Dancing around a serious topic

A review of the Art for Awareness production "Erasing the Stigma"

A scene from a preview of "Erasing the Stigma", the original multimedia dance performance from Art for Awareness that aims to normalize the stories of those coping with mental illness
A scene from a preview of "Erasing the Stigma", the original multimedia dance performance from Art for Awareness that aims to normalize the stories of those coping with mental illness

Now I’m going to admit it: I don’t know much about dance. I’ve never studied it, and I can’t do it. Dance is, more or less, something I watch from the sidelines.

However, I do know a thing or two about mental illness, which is the subject of “Erasing the Stigma”, presented by Art for Awareness and the Peterborough Dance Collective. In 2005, I was diagnosed with an anxiety and depressive disorder that threw my life into chaos. Once I sought help and understood what was happening to me, I was able to restart my life — resulting in a happier and more productive existence.

Mental illness is often misunderstood and often goes untreated due to the shame, negativity, and secrecy that engulf the people who suffer from it, as well as families who are affected by it.

One in four Canadians suffer from mental illness, meaning that somewhere in our lives someone we love or care about is mentally ill. While awareness about mental illness is slowly becoming commonplace, it still carries a stigma. Not long ago, a well-meaning friend advised me that I shouldn’t discuss my own battles with mental illness for fear of what others might think. I continue to watch friends and family members suffer as a result of their own lack of understanding and their refusal to get help.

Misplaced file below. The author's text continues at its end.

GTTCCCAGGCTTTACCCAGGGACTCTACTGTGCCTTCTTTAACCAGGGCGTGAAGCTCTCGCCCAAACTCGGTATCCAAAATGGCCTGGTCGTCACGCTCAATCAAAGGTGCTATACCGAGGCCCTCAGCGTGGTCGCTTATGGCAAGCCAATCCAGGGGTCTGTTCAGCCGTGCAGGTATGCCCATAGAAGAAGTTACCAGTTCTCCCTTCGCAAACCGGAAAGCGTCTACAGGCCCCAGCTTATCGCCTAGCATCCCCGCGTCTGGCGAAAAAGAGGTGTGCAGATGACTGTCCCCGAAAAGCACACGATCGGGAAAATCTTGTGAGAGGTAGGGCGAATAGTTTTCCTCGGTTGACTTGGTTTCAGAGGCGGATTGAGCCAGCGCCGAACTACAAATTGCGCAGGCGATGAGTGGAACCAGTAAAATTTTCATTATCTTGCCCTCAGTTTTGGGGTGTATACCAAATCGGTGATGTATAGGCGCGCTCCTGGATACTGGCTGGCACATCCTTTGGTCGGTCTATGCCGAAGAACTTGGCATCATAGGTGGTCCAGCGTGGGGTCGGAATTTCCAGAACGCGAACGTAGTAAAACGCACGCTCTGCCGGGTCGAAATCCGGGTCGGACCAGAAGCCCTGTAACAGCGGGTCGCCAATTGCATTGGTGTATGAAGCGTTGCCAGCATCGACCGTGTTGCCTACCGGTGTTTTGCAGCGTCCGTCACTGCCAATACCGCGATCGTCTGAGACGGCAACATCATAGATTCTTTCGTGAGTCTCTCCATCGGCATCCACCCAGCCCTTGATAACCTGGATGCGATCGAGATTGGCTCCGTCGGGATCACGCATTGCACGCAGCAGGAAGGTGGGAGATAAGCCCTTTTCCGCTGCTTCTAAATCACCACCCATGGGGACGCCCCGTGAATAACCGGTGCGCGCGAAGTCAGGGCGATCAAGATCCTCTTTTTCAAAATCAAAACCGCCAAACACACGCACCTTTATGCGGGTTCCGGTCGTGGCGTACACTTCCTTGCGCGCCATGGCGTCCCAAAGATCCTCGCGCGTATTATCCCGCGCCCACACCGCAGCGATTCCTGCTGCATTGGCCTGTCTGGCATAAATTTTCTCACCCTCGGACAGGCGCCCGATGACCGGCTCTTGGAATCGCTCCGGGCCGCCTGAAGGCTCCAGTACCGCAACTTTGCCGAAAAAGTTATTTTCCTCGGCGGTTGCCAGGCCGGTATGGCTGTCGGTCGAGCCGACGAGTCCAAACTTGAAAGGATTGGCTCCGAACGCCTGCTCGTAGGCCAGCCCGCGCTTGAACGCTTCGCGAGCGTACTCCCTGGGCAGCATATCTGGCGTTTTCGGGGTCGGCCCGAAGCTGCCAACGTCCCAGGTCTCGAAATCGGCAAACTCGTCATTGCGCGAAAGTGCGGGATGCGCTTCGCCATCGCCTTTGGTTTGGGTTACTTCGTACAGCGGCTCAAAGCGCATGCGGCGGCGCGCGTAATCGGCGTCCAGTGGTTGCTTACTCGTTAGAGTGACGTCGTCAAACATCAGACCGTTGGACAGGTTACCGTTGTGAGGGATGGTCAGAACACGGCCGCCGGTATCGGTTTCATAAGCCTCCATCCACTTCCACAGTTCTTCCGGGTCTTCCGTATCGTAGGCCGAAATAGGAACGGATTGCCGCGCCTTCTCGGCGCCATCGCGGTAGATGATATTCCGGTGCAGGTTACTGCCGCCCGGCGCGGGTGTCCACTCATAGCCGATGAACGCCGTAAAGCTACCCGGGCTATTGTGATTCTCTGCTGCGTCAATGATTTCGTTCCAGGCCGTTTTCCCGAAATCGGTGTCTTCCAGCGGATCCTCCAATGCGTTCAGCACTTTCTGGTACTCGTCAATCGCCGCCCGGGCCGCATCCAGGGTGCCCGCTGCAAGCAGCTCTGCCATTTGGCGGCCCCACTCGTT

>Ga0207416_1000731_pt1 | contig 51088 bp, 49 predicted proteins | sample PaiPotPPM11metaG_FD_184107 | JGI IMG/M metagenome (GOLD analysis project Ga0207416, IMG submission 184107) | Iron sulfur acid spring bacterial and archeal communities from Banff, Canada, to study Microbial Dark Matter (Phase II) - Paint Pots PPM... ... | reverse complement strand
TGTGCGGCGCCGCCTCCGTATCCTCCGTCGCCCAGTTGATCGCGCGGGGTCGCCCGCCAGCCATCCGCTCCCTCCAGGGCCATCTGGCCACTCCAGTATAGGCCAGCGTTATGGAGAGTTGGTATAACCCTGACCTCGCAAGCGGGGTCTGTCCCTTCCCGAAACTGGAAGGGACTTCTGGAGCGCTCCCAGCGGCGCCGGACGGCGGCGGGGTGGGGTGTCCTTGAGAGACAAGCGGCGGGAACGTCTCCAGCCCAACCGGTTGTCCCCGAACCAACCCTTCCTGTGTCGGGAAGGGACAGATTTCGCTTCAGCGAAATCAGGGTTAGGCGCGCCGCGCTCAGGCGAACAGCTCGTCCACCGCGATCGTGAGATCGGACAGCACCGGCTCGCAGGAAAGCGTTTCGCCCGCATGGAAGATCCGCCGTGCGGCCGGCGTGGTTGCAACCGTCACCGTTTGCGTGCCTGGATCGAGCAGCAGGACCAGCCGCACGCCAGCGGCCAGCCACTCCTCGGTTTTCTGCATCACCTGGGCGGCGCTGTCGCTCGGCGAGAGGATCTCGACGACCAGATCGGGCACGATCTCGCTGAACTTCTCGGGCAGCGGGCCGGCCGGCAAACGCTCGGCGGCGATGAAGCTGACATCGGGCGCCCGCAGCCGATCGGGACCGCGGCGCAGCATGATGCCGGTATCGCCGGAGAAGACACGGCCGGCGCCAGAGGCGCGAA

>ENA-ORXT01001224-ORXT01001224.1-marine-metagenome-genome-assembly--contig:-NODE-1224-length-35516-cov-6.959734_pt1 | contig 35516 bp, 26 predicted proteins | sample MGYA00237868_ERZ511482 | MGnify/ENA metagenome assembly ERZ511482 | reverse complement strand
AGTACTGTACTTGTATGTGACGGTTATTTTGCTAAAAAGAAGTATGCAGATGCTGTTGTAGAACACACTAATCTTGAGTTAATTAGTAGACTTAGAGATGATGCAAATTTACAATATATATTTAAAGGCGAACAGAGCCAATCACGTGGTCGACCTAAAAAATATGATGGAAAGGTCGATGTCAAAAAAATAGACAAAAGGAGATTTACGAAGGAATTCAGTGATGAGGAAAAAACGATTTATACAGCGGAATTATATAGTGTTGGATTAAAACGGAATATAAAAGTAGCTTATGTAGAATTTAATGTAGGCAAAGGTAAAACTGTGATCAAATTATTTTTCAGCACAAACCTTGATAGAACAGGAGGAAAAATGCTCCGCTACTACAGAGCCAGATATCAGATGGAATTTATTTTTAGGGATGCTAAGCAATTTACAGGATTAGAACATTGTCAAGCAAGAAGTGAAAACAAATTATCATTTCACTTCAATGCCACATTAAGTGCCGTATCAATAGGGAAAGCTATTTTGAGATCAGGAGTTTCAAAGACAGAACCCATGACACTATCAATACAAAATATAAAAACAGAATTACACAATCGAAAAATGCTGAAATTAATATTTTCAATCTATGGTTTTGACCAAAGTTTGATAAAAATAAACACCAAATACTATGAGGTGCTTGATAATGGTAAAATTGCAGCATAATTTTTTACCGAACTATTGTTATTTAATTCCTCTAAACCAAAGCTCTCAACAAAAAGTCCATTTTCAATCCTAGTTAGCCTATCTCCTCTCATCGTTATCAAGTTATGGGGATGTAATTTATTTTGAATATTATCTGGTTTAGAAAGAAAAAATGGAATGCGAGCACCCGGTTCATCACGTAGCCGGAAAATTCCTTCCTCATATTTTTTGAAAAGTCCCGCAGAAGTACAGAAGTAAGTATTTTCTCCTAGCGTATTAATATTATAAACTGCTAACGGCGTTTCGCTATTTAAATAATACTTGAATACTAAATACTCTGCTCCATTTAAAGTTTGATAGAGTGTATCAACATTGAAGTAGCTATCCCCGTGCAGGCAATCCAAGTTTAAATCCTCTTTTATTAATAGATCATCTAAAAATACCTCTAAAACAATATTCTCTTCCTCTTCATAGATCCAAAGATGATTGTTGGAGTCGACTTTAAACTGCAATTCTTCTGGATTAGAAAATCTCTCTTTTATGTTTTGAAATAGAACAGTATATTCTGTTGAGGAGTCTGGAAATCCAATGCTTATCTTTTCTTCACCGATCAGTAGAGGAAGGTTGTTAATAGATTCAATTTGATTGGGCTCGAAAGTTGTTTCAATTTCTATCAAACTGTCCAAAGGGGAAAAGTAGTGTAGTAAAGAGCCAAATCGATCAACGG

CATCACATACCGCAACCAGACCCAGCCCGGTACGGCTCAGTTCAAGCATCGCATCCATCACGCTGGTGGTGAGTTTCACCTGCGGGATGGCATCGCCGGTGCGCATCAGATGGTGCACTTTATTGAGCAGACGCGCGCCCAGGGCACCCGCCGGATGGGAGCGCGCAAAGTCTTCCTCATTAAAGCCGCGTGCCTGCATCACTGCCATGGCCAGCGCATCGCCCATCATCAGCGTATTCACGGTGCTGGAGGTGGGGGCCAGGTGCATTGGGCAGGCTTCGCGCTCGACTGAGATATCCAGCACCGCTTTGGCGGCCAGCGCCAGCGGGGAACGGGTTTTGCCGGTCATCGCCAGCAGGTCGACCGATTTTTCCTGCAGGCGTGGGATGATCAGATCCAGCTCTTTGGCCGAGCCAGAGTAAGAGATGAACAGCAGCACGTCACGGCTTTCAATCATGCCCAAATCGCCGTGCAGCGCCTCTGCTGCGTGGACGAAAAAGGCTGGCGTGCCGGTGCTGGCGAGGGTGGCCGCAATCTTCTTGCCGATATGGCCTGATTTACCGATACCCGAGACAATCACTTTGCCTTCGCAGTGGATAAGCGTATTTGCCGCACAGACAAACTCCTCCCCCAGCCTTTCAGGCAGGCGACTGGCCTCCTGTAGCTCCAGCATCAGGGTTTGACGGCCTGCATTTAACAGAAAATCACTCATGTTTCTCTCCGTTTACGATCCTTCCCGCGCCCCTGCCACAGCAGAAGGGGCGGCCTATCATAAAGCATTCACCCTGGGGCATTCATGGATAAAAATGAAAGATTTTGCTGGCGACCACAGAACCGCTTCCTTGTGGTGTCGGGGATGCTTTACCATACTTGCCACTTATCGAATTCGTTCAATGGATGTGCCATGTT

“Erasing the Stigma” — led by director/choreographer Rachel Bemrose — attempts to open the doors of awareness and discussion about mental illness through dance, music, spoken word, storytelling, and drama.

Performances of "Erasing the Stigma" takes place October 4th and 5th and October 8th and 9th at Adam Scott CVI in Peterborough
Performances of "Erasing the Stigma" takes place October 4th and 5th and October 8th and 9th at Adam Scott CVI in Peterborough
There’s no doubt that Bemrose has brought together a dynamic and talented group of 26 dancers, ranging from pre-teen to adult. The group numbers featuring the teenage dancers are dynamic, and their energy and strength drew me into the drama.

A number of standout moments run throughout the performance, including a sweet dance number featuring Madison Stewart and Oliver Moriarty, and the finale by dancer Jessica Burrett who gracefully defies gravity as she conquers the full stage on her own.

I also have to give credit to the nine small girls who were dealing with some heavy material through their dance performances. At one point, they play what I heard Bemrose refer to as “Spirit Babies” (basically the ghosts of miscarried children). These little girls were not just graceful and playful, but eerie to watch.

The most impressive performance for me was the incredible interpretive dance of an anxiety attack — as someone who has suffered these attacks, I know how they feel. Bemrose and her dancers are able to express the feelings of pain, panic, and claustrophobia of an anxiety attack as the world spins out of control around you.